OKLAHOMA CITY – State Reps. Mike Osburn, R-Edmond, and Monroe Nichols, D-Tulsa, in partnership with state Sens. Adam Pugh, R-Edmond, and Kevin Matthews, D-Tulsa, will hold a bipartisan study of race relations in Oklahoma beginning at 9 a.m. Thursday, Oct. 8, at the Oklahoma History Center in the Chesapeake Room.
The study will be held before the House Government Efficiency Committee, of which Osburn is the chair. The study will go from 9 a.m. to noon and continue after lunch from 1 p.m. to 3:30 p.m.
The study will include a discussion of race relations and policing reforms as well as the potential resulting effects on incarceration, social safety nets, education, the workforce and other areas.
- Amber Widgery, program principal at the National Council of State Legislatures, speaking remotely giving an overview of national police reform;
- Rep. Matt Windschitl, majority leader of the Iowa House of Representatives, speaking remotely on Iowa police reform;
- Kevin McCarthy, first assistant attorney general of the state of Iowa, speaking remotely on accountability provisions in the Iowa Legislature;
- Pastor Clarence Hill with Antioch Baptist Church of Norman, giving a perspective from the church;
- Tulsa Police Chief Wendell Franklin speaking remotely on Tulsa Police reform efforts;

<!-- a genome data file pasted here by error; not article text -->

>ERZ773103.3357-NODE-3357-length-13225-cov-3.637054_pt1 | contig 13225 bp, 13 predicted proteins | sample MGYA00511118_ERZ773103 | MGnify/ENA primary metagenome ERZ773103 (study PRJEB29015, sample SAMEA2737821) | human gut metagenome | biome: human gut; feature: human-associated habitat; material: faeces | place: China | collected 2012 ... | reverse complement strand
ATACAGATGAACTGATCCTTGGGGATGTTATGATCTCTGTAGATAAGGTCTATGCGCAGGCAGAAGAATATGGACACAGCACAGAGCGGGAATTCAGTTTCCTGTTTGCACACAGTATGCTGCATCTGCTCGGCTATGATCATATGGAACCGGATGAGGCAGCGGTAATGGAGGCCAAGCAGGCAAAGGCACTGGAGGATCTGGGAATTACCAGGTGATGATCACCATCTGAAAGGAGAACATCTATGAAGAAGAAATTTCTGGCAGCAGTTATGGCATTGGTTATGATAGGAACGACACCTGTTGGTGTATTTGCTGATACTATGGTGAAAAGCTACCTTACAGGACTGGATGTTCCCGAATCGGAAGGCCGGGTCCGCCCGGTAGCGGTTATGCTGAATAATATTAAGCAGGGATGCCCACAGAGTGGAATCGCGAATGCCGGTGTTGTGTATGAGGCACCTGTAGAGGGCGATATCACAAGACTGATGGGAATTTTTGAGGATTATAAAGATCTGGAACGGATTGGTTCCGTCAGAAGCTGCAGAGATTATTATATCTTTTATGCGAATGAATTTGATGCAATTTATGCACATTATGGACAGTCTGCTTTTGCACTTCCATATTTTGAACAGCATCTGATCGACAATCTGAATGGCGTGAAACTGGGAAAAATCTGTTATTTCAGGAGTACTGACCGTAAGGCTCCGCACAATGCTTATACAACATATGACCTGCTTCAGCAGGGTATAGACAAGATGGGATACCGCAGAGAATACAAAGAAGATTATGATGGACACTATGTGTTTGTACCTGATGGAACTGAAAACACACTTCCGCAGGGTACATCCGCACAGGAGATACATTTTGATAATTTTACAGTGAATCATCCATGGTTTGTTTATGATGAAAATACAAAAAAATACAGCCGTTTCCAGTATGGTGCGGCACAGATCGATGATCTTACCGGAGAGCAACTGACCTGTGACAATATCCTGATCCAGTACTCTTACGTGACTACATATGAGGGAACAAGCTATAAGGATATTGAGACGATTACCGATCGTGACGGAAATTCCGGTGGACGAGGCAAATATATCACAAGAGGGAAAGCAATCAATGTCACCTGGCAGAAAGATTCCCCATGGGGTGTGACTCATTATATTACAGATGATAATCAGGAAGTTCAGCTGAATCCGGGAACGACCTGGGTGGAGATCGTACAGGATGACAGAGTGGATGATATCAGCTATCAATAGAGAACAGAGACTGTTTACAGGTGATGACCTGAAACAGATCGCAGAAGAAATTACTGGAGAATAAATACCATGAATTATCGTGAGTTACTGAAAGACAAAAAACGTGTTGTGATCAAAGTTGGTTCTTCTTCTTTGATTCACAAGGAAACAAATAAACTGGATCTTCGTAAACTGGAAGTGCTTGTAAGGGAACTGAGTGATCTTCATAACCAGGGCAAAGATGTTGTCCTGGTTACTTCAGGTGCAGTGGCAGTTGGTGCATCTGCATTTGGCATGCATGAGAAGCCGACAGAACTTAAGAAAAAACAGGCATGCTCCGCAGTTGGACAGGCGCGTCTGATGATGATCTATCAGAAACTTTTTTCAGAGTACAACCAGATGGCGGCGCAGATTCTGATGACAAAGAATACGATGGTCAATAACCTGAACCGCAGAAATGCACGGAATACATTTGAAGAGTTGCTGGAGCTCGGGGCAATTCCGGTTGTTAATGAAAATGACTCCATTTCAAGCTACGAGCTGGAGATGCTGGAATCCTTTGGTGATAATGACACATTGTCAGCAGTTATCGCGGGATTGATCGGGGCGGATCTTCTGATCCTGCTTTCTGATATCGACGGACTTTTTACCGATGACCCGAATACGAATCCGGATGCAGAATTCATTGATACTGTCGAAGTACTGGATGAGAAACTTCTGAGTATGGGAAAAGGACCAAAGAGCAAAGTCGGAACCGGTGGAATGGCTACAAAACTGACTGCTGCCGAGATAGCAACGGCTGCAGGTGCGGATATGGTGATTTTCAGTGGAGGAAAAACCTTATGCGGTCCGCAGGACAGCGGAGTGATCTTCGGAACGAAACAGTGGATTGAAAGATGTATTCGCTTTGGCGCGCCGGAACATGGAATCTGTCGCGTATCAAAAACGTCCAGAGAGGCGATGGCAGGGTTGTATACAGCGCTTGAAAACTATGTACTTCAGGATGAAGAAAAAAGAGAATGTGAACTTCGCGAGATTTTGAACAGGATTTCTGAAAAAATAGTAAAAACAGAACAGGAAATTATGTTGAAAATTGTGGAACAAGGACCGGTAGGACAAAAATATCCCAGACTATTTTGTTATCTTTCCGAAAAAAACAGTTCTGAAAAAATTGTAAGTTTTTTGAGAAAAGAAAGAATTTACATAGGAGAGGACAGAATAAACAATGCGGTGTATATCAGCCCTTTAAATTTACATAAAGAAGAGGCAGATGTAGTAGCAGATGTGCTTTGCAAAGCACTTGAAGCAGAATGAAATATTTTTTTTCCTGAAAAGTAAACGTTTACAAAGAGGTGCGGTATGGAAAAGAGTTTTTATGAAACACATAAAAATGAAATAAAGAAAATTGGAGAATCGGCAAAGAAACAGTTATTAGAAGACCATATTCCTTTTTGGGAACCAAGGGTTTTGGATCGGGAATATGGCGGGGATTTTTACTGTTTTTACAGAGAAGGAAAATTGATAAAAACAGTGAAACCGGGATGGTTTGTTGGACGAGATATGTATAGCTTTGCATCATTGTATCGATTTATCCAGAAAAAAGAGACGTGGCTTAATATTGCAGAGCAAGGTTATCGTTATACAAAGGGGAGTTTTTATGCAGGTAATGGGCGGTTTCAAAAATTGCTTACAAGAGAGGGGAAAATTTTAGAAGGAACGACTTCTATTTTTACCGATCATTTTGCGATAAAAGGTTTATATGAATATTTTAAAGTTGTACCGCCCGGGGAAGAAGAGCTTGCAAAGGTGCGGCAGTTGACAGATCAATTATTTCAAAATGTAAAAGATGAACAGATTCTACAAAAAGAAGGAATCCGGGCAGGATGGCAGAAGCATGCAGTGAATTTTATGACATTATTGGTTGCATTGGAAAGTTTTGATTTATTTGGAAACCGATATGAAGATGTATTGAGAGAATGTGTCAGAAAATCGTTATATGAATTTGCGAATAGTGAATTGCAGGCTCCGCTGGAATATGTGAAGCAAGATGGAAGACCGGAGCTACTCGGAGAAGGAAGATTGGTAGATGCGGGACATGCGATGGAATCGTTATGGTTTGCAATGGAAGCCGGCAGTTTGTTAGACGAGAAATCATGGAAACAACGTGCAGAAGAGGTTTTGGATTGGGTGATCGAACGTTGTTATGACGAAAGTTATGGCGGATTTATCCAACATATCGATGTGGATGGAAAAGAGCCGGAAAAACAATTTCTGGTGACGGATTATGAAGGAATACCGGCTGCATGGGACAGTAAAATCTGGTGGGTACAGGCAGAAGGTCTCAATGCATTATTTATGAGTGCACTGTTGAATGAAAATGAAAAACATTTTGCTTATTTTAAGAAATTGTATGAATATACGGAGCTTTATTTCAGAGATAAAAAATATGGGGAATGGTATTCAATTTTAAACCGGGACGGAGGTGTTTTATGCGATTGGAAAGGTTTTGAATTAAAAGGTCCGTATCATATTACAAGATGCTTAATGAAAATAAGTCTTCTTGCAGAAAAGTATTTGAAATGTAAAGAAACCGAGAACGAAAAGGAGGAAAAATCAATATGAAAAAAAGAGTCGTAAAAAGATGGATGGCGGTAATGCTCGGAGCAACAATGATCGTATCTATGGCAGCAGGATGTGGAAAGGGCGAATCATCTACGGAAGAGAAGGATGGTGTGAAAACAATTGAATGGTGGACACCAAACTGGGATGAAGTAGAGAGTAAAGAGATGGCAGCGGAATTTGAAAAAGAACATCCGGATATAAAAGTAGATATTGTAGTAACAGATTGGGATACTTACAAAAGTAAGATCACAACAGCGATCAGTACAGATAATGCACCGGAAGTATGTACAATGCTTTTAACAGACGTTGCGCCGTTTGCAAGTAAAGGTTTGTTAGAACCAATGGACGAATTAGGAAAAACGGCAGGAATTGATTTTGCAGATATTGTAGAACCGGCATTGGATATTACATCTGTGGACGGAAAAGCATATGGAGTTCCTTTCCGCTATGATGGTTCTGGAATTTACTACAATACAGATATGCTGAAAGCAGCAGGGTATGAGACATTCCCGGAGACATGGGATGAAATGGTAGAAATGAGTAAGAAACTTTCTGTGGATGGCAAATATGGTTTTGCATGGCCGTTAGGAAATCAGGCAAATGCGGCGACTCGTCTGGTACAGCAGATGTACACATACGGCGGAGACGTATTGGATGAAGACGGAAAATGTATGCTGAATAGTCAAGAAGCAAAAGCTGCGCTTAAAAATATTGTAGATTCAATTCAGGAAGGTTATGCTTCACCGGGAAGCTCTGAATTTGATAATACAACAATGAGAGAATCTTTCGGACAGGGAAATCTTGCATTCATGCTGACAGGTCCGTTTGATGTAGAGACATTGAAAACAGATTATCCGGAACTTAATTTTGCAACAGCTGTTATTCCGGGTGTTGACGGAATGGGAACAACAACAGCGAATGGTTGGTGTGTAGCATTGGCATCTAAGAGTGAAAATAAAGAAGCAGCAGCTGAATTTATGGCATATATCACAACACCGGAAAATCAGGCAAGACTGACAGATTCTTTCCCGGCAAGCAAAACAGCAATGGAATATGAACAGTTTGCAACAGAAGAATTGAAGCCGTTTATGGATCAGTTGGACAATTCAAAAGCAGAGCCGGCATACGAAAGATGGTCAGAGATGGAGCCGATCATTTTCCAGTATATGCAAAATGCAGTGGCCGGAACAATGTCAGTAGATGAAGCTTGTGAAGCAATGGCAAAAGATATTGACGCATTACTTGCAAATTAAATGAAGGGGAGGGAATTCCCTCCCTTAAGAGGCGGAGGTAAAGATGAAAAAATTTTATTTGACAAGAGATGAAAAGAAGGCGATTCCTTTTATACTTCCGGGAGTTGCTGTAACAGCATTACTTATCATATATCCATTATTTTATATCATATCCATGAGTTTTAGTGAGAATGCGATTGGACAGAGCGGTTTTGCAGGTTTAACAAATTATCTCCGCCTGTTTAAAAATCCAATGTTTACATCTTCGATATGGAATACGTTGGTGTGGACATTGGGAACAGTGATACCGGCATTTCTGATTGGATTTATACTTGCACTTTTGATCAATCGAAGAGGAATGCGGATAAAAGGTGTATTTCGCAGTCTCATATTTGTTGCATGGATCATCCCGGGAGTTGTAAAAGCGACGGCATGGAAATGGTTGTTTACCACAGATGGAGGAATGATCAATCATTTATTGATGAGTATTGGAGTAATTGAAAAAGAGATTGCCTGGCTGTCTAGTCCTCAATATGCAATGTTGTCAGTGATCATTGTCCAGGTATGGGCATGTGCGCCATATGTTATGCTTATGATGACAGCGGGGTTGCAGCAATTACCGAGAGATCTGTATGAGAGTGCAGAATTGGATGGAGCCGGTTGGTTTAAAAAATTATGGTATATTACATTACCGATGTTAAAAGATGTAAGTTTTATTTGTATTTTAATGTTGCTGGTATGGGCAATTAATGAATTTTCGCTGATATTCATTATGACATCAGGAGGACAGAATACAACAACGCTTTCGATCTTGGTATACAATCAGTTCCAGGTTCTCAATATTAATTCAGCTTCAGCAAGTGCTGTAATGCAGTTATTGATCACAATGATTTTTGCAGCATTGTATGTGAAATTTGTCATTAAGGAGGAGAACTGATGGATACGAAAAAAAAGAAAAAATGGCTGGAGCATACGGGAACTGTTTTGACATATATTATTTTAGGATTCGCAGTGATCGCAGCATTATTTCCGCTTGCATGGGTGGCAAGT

- Wade Gourley, chief of the Oklahoma City Police Department, speaking on training standards and reform efforts within that department;
- Mark Holden, former senior vice president of Koch Industries and chairman of the board of Americans for Prosperity Foundation, presenting remotely giving recommendations for future legislation;
- Dr. Preston J. Phillips with St. Francis Hospital in Tulsa; and
- Estela Hernandez, Oklahoma State Board of Education member.
Livestreaming is available at https://www.okhouse.gov/Video/Default.aspx
*Please note, the livestream will be found in the module usually marked for Room 512-A in the Capitol even though the event is occurring across the street at the Oklahoma History Center.
Statement from Osburn: “It is OK for everyone, regardless of their political stripe or race or residence, to have conversations like these. As elected leaders, it is our duty to have these conversations. Race relations and policing affect many other societal issues legislators confront as we try to craft fair, just, fiscally responsible public policies. Several legislative studies on these topics have occurred this interim, and my hope is this bipartisan study helps us begin to pivot from conversation to action on issues that matter to all of our constituents.”
Statement from Nichols: “My goal for this study is to have a policy conversation, not a political one. There are great examples across the country on how both sides of the aisle have come together for meaningful change and I’m excited we’re starting that conversation in Oklahoma. Growing up as the son of a police officer, I know law enforcement officers are important pillars to our community. I believe the reforms we will discuss will help shine a light on those officers who truly serve with honor while ensuring accountability within the profession, accountability not unlike every other high-profile profession in communities across the state.”